study of reverisble heritable changes in gene fxn that occur w/o a change in sequence of nuclear DNA
gene-regulatory info that isn't expressed in DNA sequences but can be trasmitted from 1 generation to the next
are epigenetic changes heritable?
mitosis or meiosis related?
patterns of expression are across cell mitoses, not meiosis
how does epigenetic change occur?
series of structural modifications to the DNA, or to underlying chromatin that packages DNA, that can affect gene expression without changing primary DNA sequence
through: DNA methylation, genomic imprinting, X-inactivation, environemnt/nutrition and EWAS, IVF
what does epigenetics control?
thus explains tissue-specific patterns of gene expression that're critical for appropriate development to occur despite cells all having same genomic complement
what are transcriptional-level molecular mechanisms that mediate epigenetic phenomena?
1) modifications to DNA via methylation at CpG dinucleotides
2) modifications and variations to histones via methylation, acetylation
3) modifying non-coding RNA
what is DNA methylation? where usually occur?
methyl group added at at CpG nucleotide islands or gene promotoers
if added to C of CpG island, forms methylcytosine, the "5th base of DNA"
what does methylation of DNA at CpG islands and gene promoters cause?
what is usual state of CpG islands?
methylation = represses transcription
USUALLY, CpGs are methylated (> 80%)
thus gene is usually OFF
if a CpG island or gene promoter is unmethylated, what's the state of the gene?
unmethylated = active gene
what is X-inactivation
females inactivate 1 copy of X in each somatic cell by random process during embryogenesis
gene-dose compensation strategy mammals use to equalize trascript abundance btwn females who have 2 copies of X-linked genes and males who have single copy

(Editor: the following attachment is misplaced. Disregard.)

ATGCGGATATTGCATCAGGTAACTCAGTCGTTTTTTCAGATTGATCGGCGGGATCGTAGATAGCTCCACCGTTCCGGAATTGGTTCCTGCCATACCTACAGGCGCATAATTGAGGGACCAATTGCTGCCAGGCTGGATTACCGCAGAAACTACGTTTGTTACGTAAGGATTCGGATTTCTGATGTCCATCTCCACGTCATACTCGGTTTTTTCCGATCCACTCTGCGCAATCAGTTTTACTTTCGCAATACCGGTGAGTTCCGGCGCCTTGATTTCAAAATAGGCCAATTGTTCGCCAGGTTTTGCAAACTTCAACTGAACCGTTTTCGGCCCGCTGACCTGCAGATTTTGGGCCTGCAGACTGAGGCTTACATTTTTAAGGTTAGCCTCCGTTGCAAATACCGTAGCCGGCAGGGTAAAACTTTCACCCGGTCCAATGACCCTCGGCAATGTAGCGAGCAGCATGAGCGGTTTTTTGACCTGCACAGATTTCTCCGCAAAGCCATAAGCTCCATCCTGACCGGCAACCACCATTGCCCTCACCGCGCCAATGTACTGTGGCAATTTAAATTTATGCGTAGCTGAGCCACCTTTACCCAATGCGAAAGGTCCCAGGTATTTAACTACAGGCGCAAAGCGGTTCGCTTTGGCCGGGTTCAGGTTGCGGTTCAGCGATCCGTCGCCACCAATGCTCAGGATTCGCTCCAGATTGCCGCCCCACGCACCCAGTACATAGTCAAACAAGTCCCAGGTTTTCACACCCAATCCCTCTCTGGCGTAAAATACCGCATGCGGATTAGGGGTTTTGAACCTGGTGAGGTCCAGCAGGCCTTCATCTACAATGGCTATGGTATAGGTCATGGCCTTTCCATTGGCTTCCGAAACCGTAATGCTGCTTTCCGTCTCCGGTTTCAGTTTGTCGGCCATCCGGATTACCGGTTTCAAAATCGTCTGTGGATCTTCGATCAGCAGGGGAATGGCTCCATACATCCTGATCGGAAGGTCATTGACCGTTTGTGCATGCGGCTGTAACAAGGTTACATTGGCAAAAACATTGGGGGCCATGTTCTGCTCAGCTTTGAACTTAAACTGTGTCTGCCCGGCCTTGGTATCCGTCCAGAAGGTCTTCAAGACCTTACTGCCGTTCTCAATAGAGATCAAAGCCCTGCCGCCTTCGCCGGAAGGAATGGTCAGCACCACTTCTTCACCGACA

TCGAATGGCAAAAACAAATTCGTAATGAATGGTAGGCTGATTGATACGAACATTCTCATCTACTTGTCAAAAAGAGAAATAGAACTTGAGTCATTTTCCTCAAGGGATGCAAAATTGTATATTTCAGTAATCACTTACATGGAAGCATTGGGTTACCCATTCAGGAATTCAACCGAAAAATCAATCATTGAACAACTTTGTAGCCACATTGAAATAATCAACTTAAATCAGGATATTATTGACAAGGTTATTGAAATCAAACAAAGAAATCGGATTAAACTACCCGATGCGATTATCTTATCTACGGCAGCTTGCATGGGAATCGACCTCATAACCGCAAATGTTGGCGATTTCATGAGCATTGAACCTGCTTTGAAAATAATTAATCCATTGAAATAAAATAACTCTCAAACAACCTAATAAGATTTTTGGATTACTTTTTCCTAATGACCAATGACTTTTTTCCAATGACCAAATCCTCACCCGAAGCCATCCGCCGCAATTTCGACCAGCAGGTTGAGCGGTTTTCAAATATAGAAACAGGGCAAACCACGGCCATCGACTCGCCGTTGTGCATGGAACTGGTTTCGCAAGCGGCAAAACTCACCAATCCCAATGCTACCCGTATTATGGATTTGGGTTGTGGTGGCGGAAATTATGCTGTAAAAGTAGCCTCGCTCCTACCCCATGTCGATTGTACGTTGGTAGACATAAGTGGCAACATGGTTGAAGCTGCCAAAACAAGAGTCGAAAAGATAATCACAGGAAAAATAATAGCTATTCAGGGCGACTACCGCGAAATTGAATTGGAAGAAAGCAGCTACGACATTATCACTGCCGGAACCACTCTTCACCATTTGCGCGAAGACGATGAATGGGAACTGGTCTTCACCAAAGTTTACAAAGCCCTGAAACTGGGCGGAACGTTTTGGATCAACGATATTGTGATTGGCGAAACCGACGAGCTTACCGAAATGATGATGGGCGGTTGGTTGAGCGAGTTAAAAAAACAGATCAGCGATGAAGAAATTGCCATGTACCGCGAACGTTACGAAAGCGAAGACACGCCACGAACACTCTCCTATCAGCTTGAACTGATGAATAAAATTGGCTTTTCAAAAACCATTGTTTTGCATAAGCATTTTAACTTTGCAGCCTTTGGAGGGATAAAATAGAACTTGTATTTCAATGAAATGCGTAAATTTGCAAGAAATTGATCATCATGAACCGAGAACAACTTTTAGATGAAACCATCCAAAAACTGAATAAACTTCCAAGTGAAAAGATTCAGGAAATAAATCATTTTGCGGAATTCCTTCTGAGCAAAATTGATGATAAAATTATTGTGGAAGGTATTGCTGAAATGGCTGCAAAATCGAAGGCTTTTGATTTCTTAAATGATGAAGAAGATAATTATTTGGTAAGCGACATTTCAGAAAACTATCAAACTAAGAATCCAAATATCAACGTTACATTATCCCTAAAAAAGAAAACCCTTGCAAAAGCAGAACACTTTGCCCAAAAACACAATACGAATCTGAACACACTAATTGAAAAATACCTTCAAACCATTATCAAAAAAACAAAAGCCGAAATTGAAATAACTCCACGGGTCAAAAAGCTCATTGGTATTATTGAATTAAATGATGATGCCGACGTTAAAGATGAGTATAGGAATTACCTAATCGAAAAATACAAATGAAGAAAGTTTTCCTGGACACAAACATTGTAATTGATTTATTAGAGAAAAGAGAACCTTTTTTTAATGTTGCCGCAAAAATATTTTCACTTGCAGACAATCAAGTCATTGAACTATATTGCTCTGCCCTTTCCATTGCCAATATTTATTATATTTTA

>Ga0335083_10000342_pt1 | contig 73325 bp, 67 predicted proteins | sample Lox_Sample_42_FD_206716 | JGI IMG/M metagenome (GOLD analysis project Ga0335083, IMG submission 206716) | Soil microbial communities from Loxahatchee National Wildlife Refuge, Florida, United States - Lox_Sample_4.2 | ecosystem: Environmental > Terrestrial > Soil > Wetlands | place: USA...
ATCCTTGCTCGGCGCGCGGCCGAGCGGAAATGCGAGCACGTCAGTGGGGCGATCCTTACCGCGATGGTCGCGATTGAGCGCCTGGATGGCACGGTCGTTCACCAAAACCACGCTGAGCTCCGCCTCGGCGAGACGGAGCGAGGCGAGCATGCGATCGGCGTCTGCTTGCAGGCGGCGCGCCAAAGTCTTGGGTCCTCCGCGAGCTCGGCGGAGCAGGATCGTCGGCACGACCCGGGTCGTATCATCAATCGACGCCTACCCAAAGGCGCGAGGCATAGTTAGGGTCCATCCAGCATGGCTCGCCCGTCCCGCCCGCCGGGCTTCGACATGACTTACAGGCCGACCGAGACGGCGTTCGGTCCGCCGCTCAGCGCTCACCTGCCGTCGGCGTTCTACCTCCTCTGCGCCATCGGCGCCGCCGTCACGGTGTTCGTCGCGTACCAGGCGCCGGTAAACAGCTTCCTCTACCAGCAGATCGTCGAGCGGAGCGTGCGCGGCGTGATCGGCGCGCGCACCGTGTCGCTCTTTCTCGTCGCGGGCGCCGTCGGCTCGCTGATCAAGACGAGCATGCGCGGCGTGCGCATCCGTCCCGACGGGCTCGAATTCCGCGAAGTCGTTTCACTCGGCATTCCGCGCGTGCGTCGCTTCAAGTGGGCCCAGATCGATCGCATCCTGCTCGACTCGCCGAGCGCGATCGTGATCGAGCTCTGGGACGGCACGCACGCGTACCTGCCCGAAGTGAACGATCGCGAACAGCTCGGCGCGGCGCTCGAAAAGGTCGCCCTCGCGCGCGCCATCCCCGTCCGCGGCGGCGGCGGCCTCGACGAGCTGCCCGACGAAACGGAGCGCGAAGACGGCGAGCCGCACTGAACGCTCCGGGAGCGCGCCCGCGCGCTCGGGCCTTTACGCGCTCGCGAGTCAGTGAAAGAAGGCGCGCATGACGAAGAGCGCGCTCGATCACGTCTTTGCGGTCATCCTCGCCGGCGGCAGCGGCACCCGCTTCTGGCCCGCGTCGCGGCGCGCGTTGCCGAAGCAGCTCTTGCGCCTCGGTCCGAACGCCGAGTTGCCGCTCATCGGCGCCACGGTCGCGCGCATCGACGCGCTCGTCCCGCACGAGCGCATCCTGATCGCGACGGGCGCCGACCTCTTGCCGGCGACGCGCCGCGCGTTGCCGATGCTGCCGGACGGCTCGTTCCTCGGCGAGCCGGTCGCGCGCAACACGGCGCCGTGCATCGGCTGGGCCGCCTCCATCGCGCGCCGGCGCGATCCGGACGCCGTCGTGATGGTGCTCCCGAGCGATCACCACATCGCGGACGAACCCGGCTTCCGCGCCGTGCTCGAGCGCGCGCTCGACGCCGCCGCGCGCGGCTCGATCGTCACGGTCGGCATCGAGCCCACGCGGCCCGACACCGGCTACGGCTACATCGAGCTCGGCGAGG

why does x chromosome inactivation occur?
b/c there's an inequality of gene content between males and females, since females are 46,XX and males are 46,XY
X chrom is large, ~1000 genes, Y is small, ~50 genes
females thus "compensate" by inactivating 1 X chromosome to make a single "dosage" of X-linked genes
which X is inactivated and when for X chromosome inactivation?
inactivation occurs randomly in somatic cells during 100-200 cell stage of embryogenesis
what is result of X inactivation in offspring?
progeny cells all have same inactivated X chromosome as their ancestor
this creates mosaic females with some cells having paternal X inactive, other cells have maternal X inactive
what does calico cats' fur patterning demonstrate?
all calico cats are female and heterozygous for an X-linked gene that codes for either black or orange fur
2 colors represent skin cells that've inactivated different X chromosomes
X-linked inactivation results in mosaic coloration
what is anhidrotic ectodermal dysplasia? what does it show about X linked inactivation?
an X-linked recessive disease caused by mtuations in the EDA gene
disease severity in females is dependent on proportion of cells that've inactivated the normal EDA copy
if female has the mutant EDA allele, X with the mutant EDA allele is active some places; X without mutant is active elsewhere; thus have normal skin in some areas and regions without sweat glands in others
this is mosaicism
when do X-linked diseases phenotypically manifest?
when cells that have inactivated the wild-type X
explains why X-linked diseases more commonly manifest in males than females
how does X-linked inheritance occur?
cannot be male-to-male transmission
female carriers are affected if X-chromosome carrying normal allele is inactive in nearly all cells
epigenetic phenomenon where expression status of a gene is dependent on its parental origin
when does imprinting occur?
generated in germline cells so chromosomal regions are marked as being maternally or paternally derived and differentially expressed in fertilized zygote
what kind of expression do non-imprinted genes show?
what kind of expression do imprinted genes exhibit?
mono-allelic expression & epigenetic marks
if the same mutation (i.e. deletion) on the maternal and paternal chromosome causes different phenotypes in offspring, what does this suggest?
confirms the presence of imprinted gene(s) influencing phenotype within the mutation (deletion) region
what are "imprinted domains"? what do they exhibit?
clusters of imprinted genes